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Bit coin miner from Ebay scrap D’oh!!!!(VII)

09 Jul

Its Always good to take a look at past work…

Inparticular the VHDL…. hay it looks ok so it MUST be ok…

FPGA




















When I say look at it, I mean from a totally different perspective…

The blue & red are the inner & outer SHA256 algorithms, the little square jobby in the red area is a constrained controller (constraining tells the tools that you would like to keep all that crap together)

Constraining is a way to control the routing inside the FPGA, by controlling the routing you control the delays between parts of the logic.
If you ‘over’ constrain then the router cannot do its job and connect all the logic together, so basically you build a design, go take a look at what is broken (outside the timing needed to fix the design) then if possible either re-design or constrain the broken logic….

In the case of the “yellow flecks mixed with the red.. This is supposed to be a RAM buffer…. but wait… Xilinx FPGA’s have blocks of RAM prebuilt for use.
The yellow is NOT IT.. that’s to say that the yellow flecks are not located where a RAM block should be located.
What the stupid compiler has done… it built RAM circuits from discrete logic…. and ignored the actual RAM.

fixing the ballsup

This is how the code is described in VHDL….
Hmmm… looks ok.

dist_inst : RAM16X1D
generic map (INT => X"0000")
PORT MAP (
DPO => dout(i),
SPO => OPEN,
A0 => wr_ptr(0),
A1 => wr_ptr(1),
A2 => wr_ptr(2),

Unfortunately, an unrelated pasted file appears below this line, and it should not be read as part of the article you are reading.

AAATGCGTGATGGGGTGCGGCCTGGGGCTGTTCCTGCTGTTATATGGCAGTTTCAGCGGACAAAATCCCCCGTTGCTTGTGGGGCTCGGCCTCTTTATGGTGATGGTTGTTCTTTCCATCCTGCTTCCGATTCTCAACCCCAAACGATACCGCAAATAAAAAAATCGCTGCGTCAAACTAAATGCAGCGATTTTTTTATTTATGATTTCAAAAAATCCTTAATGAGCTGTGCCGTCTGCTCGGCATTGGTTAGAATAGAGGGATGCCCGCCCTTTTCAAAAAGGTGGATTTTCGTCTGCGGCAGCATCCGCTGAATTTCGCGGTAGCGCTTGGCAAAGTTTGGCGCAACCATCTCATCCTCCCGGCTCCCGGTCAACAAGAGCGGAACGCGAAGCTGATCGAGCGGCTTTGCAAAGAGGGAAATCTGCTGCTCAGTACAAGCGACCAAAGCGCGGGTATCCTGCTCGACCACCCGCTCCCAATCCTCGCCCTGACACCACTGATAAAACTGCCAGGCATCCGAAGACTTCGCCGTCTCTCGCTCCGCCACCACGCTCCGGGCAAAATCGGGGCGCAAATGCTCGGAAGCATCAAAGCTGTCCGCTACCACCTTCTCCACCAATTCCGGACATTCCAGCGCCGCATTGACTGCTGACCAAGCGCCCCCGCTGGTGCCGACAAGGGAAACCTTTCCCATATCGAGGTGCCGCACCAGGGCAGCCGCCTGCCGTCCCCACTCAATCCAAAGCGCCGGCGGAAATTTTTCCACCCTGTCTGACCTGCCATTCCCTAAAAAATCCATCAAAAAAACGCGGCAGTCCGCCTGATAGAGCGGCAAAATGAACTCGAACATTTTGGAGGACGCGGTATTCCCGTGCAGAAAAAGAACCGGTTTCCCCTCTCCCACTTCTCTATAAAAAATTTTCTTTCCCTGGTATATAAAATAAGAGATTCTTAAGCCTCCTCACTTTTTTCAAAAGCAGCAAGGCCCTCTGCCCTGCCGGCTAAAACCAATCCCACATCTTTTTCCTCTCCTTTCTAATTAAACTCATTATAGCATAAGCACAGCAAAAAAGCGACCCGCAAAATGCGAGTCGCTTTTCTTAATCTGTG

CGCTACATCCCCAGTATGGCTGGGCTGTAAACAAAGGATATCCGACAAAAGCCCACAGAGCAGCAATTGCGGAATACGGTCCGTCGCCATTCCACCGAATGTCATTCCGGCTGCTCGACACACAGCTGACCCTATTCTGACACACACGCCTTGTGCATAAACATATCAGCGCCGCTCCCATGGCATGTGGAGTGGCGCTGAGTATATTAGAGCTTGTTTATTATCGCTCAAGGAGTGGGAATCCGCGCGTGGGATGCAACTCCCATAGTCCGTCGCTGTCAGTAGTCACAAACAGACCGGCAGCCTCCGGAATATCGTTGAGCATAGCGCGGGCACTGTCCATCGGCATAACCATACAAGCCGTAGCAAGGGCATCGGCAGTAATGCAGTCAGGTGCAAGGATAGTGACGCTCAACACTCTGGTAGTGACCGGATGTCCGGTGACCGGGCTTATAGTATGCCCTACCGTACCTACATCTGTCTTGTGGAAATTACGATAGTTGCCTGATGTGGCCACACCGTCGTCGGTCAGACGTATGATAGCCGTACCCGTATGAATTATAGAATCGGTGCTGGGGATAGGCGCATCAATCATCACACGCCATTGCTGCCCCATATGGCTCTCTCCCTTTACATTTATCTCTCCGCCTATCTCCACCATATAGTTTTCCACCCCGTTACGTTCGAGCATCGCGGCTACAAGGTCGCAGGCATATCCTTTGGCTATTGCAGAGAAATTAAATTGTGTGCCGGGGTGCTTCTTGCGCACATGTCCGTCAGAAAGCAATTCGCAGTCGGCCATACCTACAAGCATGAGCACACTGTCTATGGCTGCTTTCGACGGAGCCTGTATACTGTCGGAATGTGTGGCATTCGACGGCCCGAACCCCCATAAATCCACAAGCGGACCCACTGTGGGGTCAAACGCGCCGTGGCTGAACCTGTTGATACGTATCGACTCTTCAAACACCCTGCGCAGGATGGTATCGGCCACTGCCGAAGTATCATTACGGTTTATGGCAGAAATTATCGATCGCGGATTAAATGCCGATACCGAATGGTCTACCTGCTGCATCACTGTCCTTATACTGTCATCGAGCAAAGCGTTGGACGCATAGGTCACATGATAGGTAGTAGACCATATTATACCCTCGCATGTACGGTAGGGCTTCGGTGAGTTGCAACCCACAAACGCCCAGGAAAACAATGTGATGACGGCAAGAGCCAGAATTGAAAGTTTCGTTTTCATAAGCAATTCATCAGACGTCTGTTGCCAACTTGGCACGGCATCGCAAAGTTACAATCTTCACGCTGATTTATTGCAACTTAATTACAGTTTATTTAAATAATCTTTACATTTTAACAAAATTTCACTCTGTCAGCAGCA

A3 => wr_ptr(3),
D => din(i),
DPRA0 => rd_ptr(0),
DPRA1 => rd_ptr(1),
DPRA2 => rd_ptr(2),
DPRA3 => rd_ptr(3),
WCLK => clk,
WE => wr_en_int);

But it is not, this is the correct code….
dist_inst : RAM16X1D_1
generic map (INT => X"0000")
PORT MAP (
DPO => dout(i),
SPO => OPEN,
A0 => wr_ptr(0),
A1 => wr_ptr(1),
A2 => wr_ptr(2),
A3 => wr_ptr(3),
D => din(i),
DPRA0 => rd_ptr(0),
DPRA1 => rd_ptr(1),
DPRA2 => rd_ptr(2),
DPRA3 => rd_ptr(3),
WCLK => clk,
WE => wr_en_int);
/code>

The issue?
Whilst debugging way back.. many moons ago... I inferred a RAM plugin that implemented RAM cells as standard flip-flops... it was called "RAM16X1D", whereas the Xilinx RAM plugin was called "RAM16X1D_1"
Somehow the "_1" was deleted and ever since that time the Bitcoin code has been using individual flip-flops to implement the RAM... instead of the Block RAM so thoughtfully provided by the Xilinx FPGA.
So The problem is fixed ?
Well that would depend on exactly what it is we are trying to accomplish, are we trying to just stop Xilinx tools from inferring RAM from raw flip-flops or are we attempting to accomplish some larger goal?

The Goal
The plan for the RAM was actually two fold:
1. To provide a separation mechanism between the bitcoin generation core and the serial communication module.
Directly fixing the serial onto the back end of the generation core would mean that the whole design has to be clocked in such a fashion that the serial module is provided with a clock that meets one of the industry standard baud rates.
2. To implement a FIFO so that any generated bitcoin hashes could be queued.